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Two Plays of Life and Death Paperback – January 1, 2012


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Product Details

  • Paperback: 164 pages
  • Publisher: Morgan-Guidinger Press; 1ST edition (2012)
  • Language: English
  • ISBN-10: 0615581129
  • ISBN-13: 978-0615581125
  • Product Dimensions: 8.4 x 5.8 x 0.7 inches
  • Shipping Weight: 12.6 ounces
  • Average Customer Review: 5.0 out of 5 stars  See all reviews (2 customer reviews)
  • Amazon Best Sellers Rank: #2,712,525 in Books (See Top 100 in Books)

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3 of 3 people found the following review helpful By P. Sambol on August 12, 2012
Format: Paperback Verified Purchase
Arthur Miller once said, "The question behind all playwriting is 'How are we to live?'" Carla Seaquist embraces this with a blazing passion that she brings to two inspiring plays, "Who Cares?: The Washington-Sarajevo Talks" and "Kate and Kafka."

"Who Cares?", a two-character play, received its world premiere at Victory Gardens in Chicago with Tony-winner Deanna Dunagan and Tony-nominee Raul Esparza, and had a reading at the New York Theatre Workshop with Tony-winner Jane Alexander and Raul Esparza reprising his role. The play follows a series of phone calls Ms. Seaquist had with Vlado Azinovic who managed Radio Zid, an independent radio station in Sarajevo, during the height of the Balkans War. The resulting conversations became a lifeline for both as each struggled with the horrors of war, helplessness in the face of a holocaust, and the quiet corners in which we seek and eventually find our humanity. The play takes E.M. Forster's famous quote "Only Connect" to its profound immeasurability.

"Kate and Kafka" has received several readings, one of which I witnessed at the Last Frontier Theater Conference in Valdez, Alaska. The play imagines a meeting between Franz Kafka and Katherine Hepburn at a sanatorium in an unnamed country. When I first saw the play, I thought it was a brilliantly clever conceit. Reading it many years later, my reaction hasn't changed. Ms. Seaquist imagines a meeting of Ms. Can-Do and Mr. All-Is-Futile and the shades of grey they create when they mix. As the fireworks intensify, shadows of doubt creep into Hepburn's landscape and seeds of the possible creep into Kafka's. It is a fantastical supposition that's as intriguing as it is funny.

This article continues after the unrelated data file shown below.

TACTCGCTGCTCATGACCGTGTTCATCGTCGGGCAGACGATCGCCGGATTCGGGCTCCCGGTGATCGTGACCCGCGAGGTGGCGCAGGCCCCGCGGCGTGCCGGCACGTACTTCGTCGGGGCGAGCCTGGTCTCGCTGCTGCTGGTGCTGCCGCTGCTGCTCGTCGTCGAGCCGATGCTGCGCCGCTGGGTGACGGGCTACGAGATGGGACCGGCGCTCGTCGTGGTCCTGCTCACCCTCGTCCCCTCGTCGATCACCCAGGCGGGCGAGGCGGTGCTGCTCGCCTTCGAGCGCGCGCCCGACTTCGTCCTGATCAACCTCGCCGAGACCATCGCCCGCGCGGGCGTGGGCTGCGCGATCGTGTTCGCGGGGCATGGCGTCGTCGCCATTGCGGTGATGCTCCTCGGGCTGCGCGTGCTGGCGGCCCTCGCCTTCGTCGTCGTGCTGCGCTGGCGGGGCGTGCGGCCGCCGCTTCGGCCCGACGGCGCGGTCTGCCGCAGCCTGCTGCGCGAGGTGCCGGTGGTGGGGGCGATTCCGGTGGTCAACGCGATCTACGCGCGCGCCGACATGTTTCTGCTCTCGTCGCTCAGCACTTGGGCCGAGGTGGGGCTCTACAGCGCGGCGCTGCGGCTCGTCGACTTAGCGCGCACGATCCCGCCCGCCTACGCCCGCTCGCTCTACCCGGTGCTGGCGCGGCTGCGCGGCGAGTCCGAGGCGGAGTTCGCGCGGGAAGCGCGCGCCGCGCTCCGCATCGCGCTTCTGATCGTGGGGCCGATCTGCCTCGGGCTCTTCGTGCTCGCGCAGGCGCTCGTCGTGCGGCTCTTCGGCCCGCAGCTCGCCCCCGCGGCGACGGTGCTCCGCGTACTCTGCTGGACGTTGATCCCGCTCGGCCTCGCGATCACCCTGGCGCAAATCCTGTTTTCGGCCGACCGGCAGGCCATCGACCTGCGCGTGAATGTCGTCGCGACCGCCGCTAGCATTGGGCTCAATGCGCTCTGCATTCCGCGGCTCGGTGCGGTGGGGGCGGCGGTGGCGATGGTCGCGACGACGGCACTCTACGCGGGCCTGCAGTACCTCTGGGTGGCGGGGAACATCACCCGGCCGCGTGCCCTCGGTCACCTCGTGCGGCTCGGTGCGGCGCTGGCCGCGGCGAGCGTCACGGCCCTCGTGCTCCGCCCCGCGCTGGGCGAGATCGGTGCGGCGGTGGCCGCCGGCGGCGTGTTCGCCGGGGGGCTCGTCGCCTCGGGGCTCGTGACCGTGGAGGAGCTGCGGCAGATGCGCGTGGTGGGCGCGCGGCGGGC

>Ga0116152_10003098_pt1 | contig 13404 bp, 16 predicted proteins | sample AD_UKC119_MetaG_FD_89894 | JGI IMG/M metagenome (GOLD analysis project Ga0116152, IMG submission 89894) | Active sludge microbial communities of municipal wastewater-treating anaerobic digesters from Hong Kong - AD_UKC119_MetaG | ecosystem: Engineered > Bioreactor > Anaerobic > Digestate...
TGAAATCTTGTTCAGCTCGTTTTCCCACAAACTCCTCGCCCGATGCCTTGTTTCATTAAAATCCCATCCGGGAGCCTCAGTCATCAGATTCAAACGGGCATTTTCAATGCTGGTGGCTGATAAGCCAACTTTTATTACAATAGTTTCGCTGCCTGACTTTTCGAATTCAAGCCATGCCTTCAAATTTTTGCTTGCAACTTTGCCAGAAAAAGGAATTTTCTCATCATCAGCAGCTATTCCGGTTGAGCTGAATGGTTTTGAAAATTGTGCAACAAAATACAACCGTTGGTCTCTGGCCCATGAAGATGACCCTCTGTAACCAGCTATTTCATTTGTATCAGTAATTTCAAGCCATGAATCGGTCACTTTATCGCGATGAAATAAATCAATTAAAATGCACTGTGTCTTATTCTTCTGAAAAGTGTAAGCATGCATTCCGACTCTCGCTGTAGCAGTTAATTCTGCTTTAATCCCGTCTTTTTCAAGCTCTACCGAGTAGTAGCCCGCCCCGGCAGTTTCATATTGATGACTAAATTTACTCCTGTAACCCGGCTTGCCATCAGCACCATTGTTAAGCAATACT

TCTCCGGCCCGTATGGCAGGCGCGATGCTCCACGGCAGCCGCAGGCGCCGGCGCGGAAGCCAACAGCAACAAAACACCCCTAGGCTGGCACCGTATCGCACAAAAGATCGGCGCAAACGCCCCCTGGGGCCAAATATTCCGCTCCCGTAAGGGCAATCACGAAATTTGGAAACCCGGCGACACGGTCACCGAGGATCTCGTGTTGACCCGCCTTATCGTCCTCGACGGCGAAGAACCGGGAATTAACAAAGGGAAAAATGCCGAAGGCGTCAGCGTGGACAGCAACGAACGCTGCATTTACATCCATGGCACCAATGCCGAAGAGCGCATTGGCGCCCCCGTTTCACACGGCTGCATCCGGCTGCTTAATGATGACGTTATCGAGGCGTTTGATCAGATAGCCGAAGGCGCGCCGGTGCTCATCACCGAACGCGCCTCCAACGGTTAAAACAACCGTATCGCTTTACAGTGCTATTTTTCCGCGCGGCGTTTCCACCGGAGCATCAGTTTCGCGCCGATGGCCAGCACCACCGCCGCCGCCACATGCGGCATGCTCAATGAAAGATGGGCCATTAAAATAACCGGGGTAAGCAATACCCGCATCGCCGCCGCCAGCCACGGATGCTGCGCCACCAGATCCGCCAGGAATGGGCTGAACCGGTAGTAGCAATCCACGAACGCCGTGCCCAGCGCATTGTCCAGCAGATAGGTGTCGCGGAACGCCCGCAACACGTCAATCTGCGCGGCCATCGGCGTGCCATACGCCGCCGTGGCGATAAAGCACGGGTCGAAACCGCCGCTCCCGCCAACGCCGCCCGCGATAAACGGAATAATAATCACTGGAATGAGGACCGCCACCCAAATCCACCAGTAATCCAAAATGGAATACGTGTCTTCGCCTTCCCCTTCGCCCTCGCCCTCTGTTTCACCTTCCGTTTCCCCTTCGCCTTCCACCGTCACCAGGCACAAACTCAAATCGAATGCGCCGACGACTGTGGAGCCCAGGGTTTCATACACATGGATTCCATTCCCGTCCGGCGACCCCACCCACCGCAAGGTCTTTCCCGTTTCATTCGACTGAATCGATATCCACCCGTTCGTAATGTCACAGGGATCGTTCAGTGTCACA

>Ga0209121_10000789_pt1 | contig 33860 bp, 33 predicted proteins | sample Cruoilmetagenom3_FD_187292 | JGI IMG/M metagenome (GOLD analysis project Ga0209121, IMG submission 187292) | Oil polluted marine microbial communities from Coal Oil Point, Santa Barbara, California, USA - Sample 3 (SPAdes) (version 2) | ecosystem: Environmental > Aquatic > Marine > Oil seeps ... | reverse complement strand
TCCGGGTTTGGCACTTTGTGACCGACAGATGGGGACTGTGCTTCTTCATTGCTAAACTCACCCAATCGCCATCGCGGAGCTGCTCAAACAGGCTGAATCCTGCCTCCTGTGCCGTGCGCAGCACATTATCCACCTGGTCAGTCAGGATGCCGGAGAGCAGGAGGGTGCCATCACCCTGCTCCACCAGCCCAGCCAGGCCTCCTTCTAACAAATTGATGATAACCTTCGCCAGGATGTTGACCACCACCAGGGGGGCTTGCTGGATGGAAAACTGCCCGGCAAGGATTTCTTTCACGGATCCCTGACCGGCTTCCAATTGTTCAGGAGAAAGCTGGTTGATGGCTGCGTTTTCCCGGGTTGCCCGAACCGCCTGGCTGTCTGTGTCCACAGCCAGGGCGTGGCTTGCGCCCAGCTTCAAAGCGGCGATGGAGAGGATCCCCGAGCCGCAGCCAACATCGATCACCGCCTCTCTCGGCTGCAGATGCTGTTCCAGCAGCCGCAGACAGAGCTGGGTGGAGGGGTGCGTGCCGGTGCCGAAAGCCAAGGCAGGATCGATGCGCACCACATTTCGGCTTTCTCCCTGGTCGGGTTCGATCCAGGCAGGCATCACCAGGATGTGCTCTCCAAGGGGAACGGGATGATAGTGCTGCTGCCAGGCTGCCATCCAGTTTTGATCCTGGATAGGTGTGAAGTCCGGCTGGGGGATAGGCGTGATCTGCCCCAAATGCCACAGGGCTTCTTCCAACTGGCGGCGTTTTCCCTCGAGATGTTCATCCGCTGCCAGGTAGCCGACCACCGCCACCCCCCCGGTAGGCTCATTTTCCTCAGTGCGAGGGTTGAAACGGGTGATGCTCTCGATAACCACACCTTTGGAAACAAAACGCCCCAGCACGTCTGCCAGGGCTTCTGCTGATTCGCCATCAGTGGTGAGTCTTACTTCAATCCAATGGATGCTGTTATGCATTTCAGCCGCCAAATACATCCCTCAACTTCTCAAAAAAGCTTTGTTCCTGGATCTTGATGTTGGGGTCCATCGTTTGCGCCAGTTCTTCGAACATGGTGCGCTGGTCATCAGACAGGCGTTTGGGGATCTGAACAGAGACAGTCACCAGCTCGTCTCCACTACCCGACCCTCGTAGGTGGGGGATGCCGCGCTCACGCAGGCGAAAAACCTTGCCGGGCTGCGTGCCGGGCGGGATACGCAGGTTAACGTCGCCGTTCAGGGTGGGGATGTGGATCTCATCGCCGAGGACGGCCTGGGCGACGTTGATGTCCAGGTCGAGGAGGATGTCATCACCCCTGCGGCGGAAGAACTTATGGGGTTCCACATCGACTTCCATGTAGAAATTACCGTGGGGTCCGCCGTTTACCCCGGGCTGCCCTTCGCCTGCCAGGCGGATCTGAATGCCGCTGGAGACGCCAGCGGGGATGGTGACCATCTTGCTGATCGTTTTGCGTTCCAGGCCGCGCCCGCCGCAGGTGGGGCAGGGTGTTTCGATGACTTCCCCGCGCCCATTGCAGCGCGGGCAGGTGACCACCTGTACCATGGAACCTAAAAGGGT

At the root of Ms. Seaquist's work is a cry to battle: against nihilism, apathy, and fatalism. Read it and feel renewed.
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2 of 2 people found the following review helpful By Lucinda W on October 5, 2012
Format: Paperback
The pair of plays offered in Two Plays of Life and Death, by Carla Seaquist, speak so clearly to our contemporary quandary: How to remain a compassionate human in the face of daily inhumane acts perpetrated near and far?
The first play is now titled "Who Cares? The Washington-Sarajevo Talks". And although I have avoided using the word "gripping" in a review before, I cannot find another word as suitable. Doubtless it is because I empathize so deeply with Rhonda, the American woman `of a certain age' who is forced into the role of observer when true heroics are required. The diabolical siege of Sarajevo required armies to end it, but political realities elsewhere said no. Isn't this the position we all inhabit today as we watch Syria? or Afghanistan, Pakistan, Mali, Sudan? I could go on. There are so many evolving horrors in our world.
In the guise of Rhonda, Carla Seaquist cares. She sends the only thing she has: Love. Not nightly prayer, but a love that costs. Paid for with commitment, commitment that threatens to drown her in fear.
And that is the drama that satisfied and gripped me. Drama without manipulation. A play that dives deeper than sentiments. How else can we come to truly care about people suffering worlds away?
The second play, "Kate and Kafka", evokes these two cultural icons very beautifully. Katharine Hepburn meets Franz Kafka in a sanatorium. Seaquist extracts and places their own words in this drama to great effect. Seaquist is wise enough to understand that even the great optimist Kate suffers doubt, and when she crashes in this play, Kafka draws strength from his own suffering. They resist submission to tyranny: "Make Difficulties!" as Kate says.
And, finally, I suggest the essays in Seaquist's appendix are useful during those moments when we wallow in our lonely moments of doubt.
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